Digital Ocean and CoreOS partner - Why you should know about these startups

Digital Ocean is cheap, simple IaaS; CoreOS is lightweight, container-friendly Linux. It’s a match made in the cloud.


A pair of cloud-focused startups announced a partnership today that will bring the CoreOS Linux-based operating system on to the Digital Ocean IaaS public cloud.

While these are not name-brand cloud companies (yet), each of these startups are garnering attention in cloud circles and combining their technologies together is a win for developers.

Digital Ocean started in 2011 and has had a steady flow of venture capital money backing the company to build up its global IaaS public cloud platform. The company offers inexpensive, easy-to-use, fast to spin up virtual machines, specializing in various flavors of Linux. Some consider it a less expensive alternative to Amazon Web Services, but the company pales in comparison to the market leader’s breadth of offerings.

CoreOS began last year by some former Rackspace engineers who wanted to build a Linux-based operating system that would be ideal for scale-out architectures. CEO Alex Polvi describes CoreOS as a “minimalist” OS that’s meant distributed systems. Perhaps most exciting for CoreOS is that it is a container-native OS, which means it supports Docker and the entire operating system is based on the idea of containers, which are a hot topic in developer and cloud camps. The OS also has some built in tools that make it easy to manage clusters of CoreOS systems, and it provides live patching and updating.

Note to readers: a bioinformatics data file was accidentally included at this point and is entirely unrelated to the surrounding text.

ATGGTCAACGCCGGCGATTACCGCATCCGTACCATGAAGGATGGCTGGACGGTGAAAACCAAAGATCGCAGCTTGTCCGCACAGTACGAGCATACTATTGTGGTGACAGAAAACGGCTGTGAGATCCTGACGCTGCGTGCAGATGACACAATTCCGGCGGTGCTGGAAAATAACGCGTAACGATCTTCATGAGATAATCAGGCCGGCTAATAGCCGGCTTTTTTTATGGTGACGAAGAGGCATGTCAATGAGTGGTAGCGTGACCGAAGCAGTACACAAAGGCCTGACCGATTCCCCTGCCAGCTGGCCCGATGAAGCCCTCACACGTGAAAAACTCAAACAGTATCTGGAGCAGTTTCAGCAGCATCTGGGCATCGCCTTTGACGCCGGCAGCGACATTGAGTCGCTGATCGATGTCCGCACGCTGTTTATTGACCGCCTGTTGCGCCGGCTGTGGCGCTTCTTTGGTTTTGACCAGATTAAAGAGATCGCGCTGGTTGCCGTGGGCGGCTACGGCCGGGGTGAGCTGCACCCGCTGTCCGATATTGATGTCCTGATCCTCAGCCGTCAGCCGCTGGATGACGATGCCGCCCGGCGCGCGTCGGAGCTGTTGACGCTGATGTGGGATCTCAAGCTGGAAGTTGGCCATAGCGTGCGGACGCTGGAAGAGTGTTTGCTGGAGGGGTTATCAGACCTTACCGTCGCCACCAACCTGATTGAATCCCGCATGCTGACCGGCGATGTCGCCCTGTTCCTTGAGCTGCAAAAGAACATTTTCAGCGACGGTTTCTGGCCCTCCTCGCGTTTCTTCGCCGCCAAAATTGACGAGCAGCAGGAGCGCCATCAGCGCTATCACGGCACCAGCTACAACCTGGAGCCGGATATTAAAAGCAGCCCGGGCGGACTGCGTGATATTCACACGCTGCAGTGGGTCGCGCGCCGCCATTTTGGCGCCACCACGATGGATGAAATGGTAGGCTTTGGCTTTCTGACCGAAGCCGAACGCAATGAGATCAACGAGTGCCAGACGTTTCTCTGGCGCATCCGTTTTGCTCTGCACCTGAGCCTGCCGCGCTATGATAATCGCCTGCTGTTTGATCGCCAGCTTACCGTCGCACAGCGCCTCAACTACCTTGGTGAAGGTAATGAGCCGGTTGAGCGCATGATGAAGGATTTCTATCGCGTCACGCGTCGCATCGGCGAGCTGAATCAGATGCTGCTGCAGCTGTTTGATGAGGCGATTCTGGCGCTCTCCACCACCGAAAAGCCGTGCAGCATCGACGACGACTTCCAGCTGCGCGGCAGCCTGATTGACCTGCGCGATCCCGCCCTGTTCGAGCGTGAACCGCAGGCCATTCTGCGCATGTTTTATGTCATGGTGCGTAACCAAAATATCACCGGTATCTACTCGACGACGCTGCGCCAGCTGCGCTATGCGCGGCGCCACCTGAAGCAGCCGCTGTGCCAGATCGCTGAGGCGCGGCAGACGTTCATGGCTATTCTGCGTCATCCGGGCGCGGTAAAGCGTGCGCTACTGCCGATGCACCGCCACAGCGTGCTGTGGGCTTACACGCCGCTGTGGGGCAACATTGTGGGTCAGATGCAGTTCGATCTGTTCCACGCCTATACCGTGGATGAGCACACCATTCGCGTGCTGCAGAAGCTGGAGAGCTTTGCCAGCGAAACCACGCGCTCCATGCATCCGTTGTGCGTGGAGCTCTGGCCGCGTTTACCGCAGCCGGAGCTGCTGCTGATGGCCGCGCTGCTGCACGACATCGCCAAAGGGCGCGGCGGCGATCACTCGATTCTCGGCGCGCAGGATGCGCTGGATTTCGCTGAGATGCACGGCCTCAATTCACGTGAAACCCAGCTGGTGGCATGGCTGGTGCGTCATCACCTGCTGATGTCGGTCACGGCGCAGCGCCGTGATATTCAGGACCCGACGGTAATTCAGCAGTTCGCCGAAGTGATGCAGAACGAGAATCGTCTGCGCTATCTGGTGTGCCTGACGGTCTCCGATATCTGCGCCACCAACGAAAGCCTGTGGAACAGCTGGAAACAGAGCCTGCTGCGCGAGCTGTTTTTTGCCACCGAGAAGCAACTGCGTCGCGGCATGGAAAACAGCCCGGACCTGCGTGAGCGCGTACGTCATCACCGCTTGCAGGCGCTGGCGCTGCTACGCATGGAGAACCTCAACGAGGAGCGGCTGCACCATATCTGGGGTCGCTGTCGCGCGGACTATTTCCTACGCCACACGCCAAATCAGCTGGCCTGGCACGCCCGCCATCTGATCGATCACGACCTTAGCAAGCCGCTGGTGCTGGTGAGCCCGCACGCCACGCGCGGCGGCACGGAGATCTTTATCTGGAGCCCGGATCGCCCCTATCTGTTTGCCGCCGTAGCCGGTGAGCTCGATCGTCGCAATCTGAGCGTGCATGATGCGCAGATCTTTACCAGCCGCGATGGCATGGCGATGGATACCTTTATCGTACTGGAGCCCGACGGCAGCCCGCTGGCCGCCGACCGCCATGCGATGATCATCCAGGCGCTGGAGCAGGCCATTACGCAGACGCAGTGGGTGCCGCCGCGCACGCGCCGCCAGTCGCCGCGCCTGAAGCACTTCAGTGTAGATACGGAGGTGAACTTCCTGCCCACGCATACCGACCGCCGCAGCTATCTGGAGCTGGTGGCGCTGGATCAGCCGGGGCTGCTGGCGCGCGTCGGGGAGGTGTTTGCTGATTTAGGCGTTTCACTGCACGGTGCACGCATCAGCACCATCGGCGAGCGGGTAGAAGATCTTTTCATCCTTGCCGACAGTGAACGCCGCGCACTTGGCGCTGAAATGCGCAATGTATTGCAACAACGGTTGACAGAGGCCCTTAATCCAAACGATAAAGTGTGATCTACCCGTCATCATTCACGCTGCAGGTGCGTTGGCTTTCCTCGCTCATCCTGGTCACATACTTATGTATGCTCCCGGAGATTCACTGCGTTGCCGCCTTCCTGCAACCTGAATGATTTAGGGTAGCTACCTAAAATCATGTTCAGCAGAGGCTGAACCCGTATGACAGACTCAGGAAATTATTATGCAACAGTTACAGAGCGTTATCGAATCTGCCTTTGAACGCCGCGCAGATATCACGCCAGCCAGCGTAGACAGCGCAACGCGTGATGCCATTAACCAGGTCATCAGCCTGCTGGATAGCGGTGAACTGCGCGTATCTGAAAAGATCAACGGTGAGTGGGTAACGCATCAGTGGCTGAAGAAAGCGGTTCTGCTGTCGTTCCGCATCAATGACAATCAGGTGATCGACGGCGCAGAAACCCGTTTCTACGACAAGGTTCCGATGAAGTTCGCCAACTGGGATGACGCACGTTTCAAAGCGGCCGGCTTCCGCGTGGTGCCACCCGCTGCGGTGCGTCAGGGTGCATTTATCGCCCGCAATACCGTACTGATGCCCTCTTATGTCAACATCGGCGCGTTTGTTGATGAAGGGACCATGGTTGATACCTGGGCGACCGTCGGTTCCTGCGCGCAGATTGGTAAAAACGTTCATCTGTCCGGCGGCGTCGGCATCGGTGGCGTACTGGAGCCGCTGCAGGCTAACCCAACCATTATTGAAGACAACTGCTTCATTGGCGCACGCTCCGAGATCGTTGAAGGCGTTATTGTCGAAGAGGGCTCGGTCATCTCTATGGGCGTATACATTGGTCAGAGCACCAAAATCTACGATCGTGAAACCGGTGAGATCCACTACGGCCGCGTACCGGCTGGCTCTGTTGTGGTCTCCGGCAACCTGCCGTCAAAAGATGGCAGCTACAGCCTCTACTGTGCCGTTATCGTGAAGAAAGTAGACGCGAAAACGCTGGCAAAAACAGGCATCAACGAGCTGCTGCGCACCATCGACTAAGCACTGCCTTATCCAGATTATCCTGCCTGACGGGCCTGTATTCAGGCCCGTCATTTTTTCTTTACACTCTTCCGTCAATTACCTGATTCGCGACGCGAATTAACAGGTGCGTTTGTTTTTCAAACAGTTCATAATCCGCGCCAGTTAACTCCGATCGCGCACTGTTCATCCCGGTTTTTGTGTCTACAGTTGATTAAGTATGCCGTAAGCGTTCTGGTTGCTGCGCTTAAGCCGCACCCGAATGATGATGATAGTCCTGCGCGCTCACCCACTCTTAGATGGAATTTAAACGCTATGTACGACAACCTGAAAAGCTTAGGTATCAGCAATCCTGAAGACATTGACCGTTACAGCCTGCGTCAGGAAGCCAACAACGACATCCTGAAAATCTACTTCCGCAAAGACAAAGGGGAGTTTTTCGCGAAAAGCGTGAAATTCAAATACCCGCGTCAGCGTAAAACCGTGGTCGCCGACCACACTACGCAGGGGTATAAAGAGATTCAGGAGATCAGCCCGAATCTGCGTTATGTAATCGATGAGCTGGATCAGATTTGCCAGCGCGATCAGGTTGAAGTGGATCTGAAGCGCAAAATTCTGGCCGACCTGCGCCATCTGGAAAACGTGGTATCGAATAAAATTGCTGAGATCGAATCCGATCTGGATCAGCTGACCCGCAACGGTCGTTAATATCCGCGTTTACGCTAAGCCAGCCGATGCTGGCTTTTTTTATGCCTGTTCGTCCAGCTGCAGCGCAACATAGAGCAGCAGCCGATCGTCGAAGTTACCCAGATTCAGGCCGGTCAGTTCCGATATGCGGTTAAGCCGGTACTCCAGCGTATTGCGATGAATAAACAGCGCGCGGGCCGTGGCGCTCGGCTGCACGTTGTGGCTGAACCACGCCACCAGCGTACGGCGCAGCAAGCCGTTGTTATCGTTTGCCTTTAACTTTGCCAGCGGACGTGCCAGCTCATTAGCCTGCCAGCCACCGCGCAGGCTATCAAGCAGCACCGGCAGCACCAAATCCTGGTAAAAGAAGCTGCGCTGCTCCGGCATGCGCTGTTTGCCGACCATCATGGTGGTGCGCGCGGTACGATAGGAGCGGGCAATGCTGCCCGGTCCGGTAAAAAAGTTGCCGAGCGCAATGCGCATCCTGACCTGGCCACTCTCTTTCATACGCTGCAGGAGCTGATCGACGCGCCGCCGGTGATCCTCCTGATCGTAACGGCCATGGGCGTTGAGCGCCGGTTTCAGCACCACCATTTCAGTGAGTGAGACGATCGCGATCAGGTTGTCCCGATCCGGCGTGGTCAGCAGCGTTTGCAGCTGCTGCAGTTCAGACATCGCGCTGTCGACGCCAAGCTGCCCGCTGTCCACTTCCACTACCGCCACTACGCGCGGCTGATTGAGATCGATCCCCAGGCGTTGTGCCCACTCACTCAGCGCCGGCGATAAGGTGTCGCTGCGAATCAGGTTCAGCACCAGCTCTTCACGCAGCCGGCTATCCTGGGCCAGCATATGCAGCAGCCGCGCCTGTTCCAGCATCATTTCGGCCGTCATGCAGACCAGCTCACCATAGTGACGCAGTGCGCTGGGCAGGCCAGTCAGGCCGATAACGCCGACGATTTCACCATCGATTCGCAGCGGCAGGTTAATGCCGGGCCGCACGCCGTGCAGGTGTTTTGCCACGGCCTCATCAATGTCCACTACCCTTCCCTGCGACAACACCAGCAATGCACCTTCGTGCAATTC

CoreOS joins Ubuntu, Debian, Fedora and CentOS as guest operating systems in Digital Ocean’s cloud. CoreOS is also available in Rackspace and Google’s IaaS clouds.

Polvi says running CoreOS on Digital Ocean allows developers to build massively scalable systems on commodity hardware. Or, it can provide a sandbox environment to try out and test container technology at a low cost. Even though CoreOS is meant to be a massively scalable OS, Polvi said the management practices that are used in a large distributed system are equally as valuable in smaller deployments too.

As a startup like Digital Ocean looks to make a name for itself in the competitive IaaS market, partnering with intriguing platforms like CoreOS that appeal to the newest trends in developer momentum seem like as good of a call as any.

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